Mathew Lynn, Portrait of Pierre Ryckmans (Simon Leys), 2010 (Courtesy of the artist)

In the second half of the twentieth century, the definition of a public intellectual underwent a gradual but profound change, as generalists gave way to academic specialists. Sinology makes for the perfect case study of this transition. From its origins in the Jesuit missions until the mid-twentieth century, sinology favored breadth over depth; it presumed that an individual scholar could take the whole of Chinese civilization—including its language, art, and history—as his or her subject. This romantic way of approaching the study of China came to an end during the Cold War as sinology, at least in the United States, was fully assimilated into the academic field of China studies. Within this field, there were major disagreements on the proper relationship between scholarship and American foreign policy—but there was, at least, fundamental agreement about what kind of research and books counted as genuine scholarship. As the study of China was professionalized, those who did not specialize were generally looked down upon as dilettantes.

Pierre Ryckmans was one of the last holdouts against this shift. In his biography of Ryckmans, now available in English translation, Philippe Paquet traces an archetypal hero’s journey. Ryckmans’s father was a publisher; his uncles were Belgian colonial governors, professors, and priests, and his family hoped he would follow in one of these paths. But Ryckmans wanted to travel, and he wanted to write. When he was twenty, he went to China as part of a delegation of young Belgians. While there, he got to meet and speak with Zhou Enlai, the first Premier of the People’s Republic of China. He returned from this trip with a passion for China and a sympathy for Maoism. The former would last for the rest of his life; the latter would not. Having finished his studies in art history back in Belgium, he enrolled at National Taiwan Normal University, where he studied under exiled leaders of the Chinese intellectual world. From there he moved to Singapore and then to Hong Kong, researching and teaching art history in relative obscurity.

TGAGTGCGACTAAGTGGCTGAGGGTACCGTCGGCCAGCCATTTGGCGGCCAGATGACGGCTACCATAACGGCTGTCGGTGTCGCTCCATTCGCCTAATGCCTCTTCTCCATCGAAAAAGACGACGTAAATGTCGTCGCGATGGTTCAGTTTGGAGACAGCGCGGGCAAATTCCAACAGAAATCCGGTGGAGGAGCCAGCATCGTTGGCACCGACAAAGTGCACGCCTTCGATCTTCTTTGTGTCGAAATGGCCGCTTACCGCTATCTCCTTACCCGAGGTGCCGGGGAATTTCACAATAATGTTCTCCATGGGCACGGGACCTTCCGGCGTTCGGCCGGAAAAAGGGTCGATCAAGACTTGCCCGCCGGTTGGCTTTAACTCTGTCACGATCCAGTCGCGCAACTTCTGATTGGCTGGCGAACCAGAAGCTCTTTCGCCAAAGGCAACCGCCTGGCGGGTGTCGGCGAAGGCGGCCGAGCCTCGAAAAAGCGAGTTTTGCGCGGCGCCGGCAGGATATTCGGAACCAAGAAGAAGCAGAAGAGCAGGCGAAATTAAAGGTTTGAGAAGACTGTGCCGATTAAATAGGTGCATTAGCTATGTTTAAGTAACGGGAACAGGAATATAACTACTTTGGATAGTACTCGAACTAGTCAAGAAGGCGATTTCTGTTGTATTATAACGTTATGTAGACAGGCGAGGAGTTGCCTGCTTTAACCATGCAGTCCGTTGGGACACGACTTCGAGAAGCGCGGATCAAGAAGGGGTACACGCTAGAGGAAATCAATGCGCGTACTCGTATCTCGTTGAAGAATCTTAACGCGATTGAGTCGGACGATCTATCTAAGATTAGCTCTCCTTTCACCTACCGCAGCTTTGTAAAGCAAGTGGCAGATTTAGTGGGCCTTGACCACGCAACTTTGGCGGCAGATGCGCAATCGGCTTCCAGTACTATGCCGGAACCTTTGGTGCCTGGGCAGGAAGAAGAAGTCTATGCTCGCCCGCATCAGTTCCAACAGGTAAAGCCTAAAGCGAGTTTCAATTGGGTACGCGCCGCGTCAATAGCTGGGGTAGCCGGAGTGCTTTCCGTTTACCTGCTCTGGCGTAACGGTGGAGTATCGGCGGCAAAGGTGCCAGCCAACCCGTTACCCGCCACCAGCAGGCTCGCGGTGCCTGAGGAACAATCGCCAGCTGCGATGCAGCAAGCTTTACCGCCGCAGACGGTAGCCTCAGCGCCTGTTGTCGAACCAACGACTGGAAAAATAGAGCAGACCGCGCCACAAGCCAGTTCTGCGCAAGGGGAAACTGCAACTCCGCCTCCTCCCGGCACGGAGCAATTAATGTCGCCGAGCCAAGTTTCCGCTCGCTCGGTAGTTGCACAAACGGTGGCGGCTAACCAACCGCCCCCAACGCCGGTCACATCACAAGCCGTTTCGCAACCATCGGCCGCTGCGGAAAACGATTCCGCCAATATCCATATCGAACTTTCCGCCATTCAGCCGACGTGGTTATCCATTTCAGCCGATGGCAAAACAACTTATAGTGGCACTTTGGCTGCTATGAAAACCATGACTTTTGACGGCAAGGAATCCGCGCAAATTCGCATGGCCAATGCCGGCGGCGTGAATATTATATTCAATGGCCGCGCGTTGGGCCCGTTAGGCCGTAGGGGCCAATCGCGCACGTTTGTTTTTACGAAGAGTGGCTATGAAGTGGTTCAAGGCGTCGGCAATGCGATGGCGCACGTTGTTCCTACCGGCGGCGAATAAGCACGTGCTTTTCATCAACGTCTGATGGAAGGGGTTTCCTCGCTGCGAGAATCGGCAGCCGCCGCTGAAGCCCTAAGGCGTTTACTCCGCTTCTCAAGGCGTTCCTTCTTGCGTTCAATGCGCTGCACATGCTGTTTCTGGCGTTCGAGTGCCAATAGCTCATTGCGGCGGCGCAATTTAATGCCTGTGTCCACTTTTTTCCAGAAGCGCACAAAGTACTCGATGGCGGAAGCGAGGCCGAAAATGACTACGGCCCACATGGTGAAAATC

That changed in 1971 with the publication of The Chairman’s New Clothes, in which Ryckmans exposed the violent factional struggles of the Cultural Revolution. The book shook the French-speaking literary world, where Maoist illusions were still very much in vogue. The political stakes were so high that Ryckmans thought it wise to adopt a pen name, Simon Leys. He would go on to become the cultural attaché for the Belgian embassy in China, publishing numerous books in both English and French, and getting into public scrapes with Roland Barthes and Edward Said, among others. But Leys had other interests, other talents, and over time his work as a literary critic, essayist, and all-around man of letters overshadowed his reputation as a polemicist and academic.

Despite the triumphal arch of Paquet’s narrative, Leys is still not as well known as one might expect. His attacks on Said and Barthes did not leave a mark, and the Maoist intellectuals he vanquished in public controversies (notably Michelle Loi and Maria-Antonietta Macciocchi) are now mostly forgotten. Few now remember the debates that first brought Leys to public attention in France and Belgium. Paquet does his best to depict these as high drama, but one gets the sense that Leys himself regarded them as tedious distractions from his real work. In any case, he was not concerned with parlaying controversy into celebrity. He slyly invoked the words of Jacques Chardonne: “Any truly good book will always find three thousand readers, no more, no less.”

Leys himself struck a delicate balance between hope and resignation. He tried to live without illusions, but he also knew that reality is often larger and more mysterious than it looks to the naked eye.